On June 25, 2009, the Golden State Warriors drafted Steph Curry. Ten years and 16 days later, the Oklahoma City Thunder traded Russell Westbrook to the Houston Rockets. With that move, Curry moved to second in the NBA for longest tenure with his current team. The only player he sits behind is Udonis Haslem, though that feels like a technicality. At this point, Haslem is essentially an assistant coach for the Miami Heat, having appeared in just 43 games and played fewer than 300 minutes over the last four seasons combined.
During his time in the Bay Area, Curry has had 106 teammates who have appeared in at least one game. Some played in exactly one game, while others played in hundreds. Some never actually played in a game that Curry was active for, while others formed historically great partnerships with him.
And I’m ranking all 106, one a day, over the course of three months.
Players are ranked — and stats are shown — based only on their time as Curry’s teammate. How good/bad they were in other organizations doesn’t matter. How good/bad they were on pre-2009-10 Warriors teams doesn’t matter.
To see all of the rankings thus far, you can click on the “Ranking Steph’s teammates” tag at the top of the article.
#90 — Alen Smailagić
Games: 14 (84th out of 106)
Points per game: 4.2 (T-72nd out of 106)
Rebounds per game: 1.9 (T-75th out of 106)
Assists per game: 0.9 (T-62nd out of 106)
I expect Alen Smailagić to rise on this list as the years go on. He’s only 19, and under guaranteed contract for next season. The Warriors have affordable team options for Smailagić’s third and fourth NBA seasons, so if he shows improvement next year, he’ll be in the Bay Area a while longer.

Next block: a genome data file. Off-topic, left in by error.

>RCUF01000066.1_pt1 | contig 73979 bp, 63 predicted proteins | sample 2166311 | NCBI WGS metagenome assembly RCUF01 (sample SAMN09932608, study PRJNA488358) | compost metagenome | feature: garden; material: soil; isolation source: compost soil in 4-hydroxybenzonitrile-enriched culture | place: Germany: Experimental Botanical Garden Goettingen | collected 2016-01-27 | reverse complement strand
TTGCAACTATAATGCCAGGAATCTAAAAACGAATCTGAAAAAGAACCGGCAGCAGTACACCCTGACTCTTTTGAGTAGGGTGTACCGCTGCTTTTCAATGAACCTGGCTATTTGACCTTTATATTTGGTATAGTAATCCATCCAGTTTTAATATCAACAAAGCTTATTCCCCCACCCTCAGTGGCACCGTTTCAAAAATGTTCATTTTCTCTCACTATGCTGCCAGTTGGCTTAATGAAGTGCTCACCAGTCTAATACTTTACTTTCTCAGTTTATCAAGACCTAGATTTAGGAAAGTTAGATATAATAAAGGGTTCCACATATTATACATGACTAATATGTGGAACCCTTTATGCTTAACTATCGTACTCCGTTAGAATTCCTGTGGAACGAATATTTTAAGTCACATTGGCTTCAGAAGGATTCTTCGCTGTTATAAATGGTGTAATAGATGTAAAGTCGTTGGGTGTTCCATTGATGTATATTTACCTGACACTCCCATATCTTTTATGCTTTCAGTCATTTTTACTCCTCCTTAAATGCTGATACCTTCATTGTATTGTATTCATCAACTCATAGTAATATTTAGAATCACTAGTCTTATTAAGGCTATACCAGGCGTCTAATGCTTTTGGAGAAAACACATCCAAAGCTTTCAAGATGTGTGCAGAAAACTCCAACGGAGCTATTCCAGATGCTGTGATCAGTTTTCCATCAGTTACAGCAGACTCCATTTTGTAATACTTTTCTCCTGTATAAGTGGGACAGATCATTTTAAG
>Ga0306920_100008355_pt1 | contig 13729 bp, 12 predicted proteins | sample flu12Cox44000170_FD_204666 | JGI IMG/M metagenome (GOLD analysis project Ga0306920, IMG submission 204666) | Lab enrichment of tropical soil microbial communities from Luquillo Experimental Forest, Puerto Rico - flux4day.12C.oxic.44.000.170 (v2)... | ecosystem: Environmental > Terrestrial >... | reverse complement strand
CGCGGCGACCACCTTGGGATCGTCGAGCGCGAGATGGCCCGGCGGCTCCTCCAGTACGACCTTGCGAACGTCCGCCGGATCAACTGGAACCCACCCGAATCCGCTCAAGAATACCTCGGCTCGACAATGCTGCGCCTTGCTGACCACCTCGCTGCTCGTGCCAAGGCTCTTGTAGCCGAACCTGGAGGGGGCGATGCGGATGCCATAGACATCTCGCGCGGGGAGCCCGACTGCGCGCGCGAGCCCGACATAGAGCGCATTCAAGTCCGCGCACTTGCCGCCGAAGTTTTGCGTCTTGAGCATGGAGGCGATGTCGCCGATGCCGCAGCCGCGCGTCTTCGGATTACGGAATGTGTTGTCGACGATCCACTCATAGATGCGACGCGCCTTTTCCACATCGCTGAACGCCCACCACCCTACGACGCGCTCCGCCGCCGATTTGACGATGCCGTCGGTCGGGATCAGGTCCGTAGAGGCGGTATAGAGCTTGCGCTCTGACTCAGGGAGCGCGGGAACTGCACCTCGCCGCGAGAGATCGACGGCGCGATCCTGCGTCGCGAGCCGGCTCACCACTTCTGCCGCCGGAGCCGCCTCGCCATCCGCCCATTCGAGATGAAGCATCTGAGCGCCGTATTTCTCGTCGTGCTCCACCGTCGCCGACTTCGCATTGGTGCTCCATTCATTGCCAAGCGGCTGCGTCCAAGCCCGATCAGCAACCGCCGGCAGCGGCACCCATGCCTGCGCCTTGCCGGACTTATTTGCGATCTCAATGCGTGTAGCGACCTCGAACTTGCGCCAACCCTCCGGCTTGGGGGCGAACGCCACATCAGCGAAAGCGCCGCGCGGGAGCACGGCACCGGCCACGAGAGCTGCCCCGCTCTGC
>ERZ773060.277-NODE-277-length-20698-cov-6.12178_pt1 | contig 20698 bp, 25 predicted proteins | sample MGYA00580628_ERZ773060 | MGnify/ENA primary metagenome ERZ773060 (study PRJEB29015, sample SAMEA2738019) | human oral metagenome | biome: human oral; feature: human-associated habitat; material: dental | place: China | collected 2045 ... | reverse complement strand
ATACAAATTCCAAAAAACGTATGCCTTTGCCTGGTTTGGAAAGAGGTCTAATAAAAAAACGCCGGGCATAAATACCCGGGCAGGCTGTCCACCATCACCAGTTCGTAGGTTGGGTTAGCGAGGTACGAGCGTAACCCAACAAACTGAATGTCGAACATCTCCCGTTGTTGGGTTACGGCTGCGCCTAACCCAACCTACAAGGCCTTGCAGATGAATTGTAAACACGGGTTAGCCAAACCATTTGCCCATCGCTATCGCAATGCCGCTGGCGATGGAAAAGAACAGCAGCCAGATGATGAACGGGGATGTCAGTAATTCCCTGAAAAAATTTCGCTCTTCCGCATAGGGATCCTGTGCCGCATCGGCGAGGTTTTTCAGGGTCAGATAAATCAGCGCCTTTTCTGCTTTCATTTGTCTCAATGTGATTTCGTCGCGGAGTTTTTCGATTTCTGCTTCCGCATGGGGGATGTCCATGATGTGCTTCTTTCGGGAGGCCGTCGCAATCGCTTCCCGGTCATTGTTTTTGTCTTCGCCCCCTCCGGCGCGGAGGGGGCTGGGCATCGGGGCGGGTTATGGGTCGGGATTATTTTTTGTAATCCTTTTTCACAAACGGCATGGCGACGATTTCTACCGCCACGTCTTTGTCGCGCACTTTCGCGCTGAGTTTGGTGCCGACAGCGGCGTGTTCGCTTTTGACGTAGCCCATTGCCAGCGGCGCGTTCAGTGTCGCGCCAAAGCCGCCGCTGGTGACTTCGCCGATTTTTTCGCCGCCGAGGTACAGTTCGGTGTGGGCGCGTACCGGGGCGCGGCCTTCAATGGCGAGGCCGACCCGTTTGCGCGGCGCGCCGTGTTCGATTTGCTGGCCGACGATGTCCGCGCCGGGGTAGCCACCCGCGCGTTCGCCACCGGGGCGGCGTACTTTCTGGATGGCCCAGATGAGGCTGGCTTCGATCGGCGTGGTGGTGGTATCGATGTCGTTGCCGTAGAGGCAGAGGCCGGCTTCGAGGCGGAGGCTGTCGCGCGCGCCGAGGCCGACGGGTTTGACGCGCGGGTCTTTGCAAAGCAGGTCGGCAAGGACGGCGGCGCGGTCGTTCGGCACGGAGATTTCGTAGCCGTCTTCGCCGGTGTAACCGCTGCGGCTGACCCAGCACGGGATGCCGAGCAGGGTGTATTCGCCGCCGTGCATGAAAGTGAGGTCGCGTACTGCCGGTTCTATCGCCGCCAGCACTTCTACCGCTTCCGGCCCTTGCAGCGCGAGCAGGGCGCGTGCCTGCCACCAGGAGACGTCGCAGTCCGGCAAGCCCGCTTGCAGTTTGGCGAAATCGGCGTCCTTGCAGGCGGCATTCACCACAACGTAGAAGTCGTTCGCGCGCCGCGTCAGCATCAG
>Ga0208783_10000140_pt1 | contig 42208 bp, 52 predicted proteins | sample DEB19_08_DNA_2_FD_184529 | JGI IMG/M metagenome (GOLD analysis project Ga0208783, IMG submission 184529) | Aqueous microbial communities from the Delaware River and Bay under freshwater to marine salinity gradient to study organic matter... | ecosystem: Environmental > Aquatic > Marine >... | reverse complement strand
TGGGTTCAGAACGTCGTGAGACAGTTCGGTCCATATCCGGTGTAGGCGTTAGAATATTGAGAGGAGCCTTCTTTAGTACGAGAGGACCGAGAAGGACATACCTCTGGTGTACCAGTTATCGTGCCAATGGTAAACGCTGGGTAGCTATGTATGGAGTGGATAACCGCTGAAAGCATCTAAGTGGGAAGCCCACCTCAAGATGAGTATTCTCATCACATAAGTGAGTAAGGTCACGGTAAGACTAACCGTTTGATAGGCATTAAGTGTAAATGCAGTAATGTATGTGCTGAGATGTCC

I’m optimistic about Smailagić — more optimistic than most people are. Some of that is appealing to authority, as the Warriors brass has not been shy about their infatuation with Smailagić. Perhaps I’m too heavily influenced by the Toni Kukoc portions of The Last Dance — Kukoc was also a second-round European player who came with front office praise rarely used on players that deep in the draft.
In all likelihood, we won’t know if Smiley is a quality NBA player for a few years. He’s one of the league’s youngest players, and bigs often take extra long to develop their skills. But he has a unique blend of touch with the basketball, passing ability, and defensive instincts.
Perhaps the most encouraging part of his game is the fact that Draymond Green has praised it — no small feat. Green has also suggested that Smailagić doesn’t yet know anything about where to be on the court, which would seem to imply that he sees a lot of room for growth.
Which is good, because Smailagić needs to grow in order to be good. He’s as raw as a deli shelf steak, but he certainly flashes things that make you think about what could be down the road.
Between Smailagić’s time in the G League, and Curry’s hand injury, the two players haven’t actually been on the court together yet. But that time will come next season, and then Smiley will have a chance to move into the top 89 Warriors teammates that Curry has had.
I, for one, am excited.